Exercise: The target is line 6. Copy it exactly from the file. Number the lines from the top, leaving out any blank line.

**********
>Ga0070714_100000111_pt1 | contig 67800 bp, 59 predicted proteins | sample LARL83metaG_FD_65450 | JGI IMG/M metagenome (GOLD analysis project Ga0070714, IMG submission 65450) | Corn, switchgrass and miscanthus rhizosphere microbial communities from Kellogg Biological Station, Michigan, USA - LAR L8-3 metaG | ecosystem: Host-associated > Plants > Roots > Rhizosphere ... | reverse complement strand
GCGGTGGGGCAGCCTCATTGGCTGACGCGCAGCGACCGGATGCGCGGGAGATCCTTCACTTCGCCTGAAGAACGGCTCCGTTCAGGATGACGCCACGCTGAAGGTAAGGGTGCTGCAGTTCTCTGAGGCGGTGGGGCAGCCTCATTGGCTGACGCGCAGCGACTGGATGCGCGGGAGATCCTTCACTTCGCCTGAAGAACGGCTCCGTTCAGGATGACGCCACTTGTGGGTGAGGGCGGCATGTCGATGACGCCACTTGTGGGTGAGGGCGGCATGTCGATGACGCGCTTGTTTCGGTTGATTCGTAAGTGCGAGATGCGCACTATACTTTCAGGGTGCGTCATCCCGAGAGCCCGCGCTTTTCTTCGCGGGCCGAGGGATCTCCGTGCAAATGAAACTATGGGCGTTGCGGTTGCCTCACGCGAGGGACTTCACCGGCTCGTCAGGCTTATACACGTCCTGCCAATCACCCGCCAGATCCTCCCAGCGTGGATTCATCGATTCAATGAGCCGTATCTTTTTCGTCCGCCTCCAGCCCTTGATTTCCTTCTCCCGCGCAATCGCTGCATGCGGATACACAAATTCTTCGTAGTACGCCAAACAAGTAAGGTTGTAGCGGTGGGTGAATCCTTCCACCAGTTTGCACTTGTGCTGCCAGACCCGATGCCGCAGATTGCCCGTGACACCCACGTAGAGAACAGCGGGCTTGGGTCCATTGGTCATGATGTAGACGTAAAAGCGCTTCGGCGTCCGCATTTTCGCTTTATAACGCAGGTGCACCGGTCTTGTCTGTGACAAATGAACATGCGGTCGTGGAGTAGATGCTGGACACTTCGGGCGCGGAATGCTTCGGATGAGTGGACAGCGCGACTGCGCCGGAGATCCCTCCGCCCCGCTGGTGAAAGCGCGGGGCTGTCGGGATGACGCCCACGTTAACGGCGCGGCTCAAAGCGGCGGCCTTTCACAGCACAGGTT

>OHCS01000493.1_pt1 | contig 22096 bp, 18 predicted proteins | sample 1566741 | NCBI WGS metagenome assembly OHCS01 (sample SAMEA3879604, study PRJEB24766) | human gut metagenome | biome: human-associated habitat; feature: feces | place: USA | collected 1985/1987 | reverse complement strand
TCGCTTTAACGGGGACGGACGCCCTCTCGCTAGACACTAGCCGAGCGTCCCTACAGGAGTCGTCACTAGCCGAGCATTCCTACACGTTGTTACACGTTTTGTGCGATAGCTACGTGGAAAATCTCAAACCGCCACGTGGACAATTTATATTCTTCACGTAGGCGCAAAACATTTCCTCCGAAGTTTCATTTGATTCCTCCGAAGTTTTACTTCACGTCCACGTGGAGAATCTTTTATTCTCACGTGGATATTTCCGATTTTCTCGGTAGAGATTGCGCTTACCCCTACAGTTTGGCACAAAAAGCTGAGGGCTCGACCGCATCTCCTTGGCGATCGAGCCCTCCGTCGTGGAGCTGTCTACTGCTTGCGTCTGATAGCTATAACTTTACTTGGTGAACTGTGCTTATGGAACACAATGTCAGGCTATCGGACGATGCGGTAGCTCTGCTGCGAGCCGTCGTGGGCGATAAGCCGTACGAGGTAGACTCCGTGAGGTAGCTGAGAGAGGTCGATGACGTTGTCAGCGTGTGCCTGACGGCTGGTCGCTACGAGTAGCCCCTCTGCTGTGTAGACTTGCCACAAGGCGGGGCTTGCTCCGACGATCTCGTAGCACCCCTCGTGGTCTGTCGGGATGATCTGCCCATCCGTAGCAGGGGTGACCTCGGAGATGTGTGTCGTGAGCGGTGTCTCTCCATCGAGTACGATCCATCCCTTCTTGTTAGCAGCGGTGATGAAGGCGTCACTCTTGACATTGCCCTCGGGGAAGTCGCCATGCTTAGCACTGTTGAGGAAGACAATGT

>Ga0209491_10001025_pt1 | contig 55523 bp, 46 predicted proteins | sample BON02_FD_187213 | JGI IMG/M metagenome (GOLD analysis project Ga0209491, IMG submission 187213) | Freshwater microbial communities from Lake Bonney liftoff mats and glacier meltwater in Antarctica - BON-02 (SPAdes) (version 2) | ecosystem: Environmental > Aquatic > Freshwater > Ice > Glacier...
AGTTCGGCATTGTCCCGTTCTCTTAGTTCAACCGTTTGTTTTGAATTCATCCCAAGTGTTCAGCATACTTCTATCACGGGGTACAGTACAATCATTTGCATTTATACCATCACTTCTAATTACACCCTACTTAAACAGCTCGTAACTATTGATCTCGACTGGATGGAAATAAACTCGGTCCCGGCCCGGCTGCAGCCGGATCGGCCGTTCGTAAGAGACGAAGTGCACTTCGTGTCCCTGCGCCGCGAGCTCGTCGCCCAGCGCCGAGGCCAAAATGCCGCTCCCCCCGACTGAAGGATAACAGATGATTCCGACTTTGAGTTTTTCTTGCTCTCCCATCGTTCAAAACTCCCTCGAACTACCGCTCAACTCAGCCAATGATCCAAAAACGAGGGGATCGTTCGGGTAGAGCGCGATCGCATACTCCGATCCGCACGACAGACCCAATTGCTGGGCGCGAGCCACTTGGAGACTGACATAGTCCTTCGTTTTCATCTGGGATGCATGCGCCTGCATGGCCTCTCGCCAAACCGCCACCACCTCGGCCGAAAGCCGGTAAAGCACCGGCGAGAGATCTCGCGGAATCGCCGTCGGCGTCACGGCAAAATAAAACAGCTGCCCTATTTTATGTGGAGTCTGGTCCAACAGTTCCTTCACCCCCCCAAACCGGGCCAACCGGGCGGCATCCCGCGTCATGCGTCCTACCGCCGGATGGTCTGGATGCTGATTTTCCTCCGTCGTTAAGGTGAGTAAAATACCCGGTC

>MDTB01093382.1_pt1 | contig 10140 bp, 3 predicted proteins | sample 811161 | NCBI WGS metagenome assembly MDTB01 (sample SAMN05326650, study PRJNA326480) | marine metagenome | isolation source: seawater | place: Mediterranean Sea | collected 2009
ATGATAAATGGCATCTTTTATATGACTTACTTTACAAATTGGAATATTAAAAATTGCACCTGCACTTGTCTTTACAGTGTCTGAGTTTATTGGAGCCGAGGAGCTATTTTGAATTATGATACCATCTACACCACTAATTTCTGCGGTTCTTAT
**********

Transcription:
AGTTCGGCATTGTCCCGTTCTCTTAGTTCAACCGTTTGTTTTGAATTCATCCCAAGTGTTCAGCATACTTCTATCACGGGGTACAGTACAATCATTTGCATTTATACCATCACTTCTAATTACACCCTACTTAAACAGCTCGTAACTATTGATCTCGACTGGATGGAAATAAACTCGGTCCCGGCCCGGCTGCAGCCGGATCGGCCGTTCGTAAGAGACGAAGTGCACTTCGTGTCCCTGCGCCGCGAGCTCGTCGCCCAGCGCCGAGGCCAAAATGCCGCTCCCCCCGACTGAAGGATAACAGATGATTCCGACTTTGAGTTTTTCTTGCTCTCCCATCGTTCAAAACTCCCTCGAACTACCGCTCAACTCAGCCAATGATCCAAAAACGAGGGGATCGTTCGGGTAGAGCGCGATCGCATACTCCGATCCGCACGACAGACCCAATTGCTGGGCGCGAGCCACTTGGAGACTGACATAGTCCTTCGTTTTCATCTGGGATGCATGCGCCTGCATGGCCTCTCGCCAAACCGCCACCACCTCGGCCGAAAGCCGGTAAAGCACCGGCGAGAGATCTCGCGGAATCGCCGTCGGCGTCACGGCAAAATAAAACAGCTGCCCTATTTTATGTGGAGTCTGGTCCAACAGTTCCTTCACCCCCCCAAACCGGGCCAACCGGGCGGCATCCCGCGTCATGCGTCCTACCGCCGGATGGTCTGGATGCTGATTTTCCTCCGTCGTTAAGGTGAGTAAAATACCCGGTC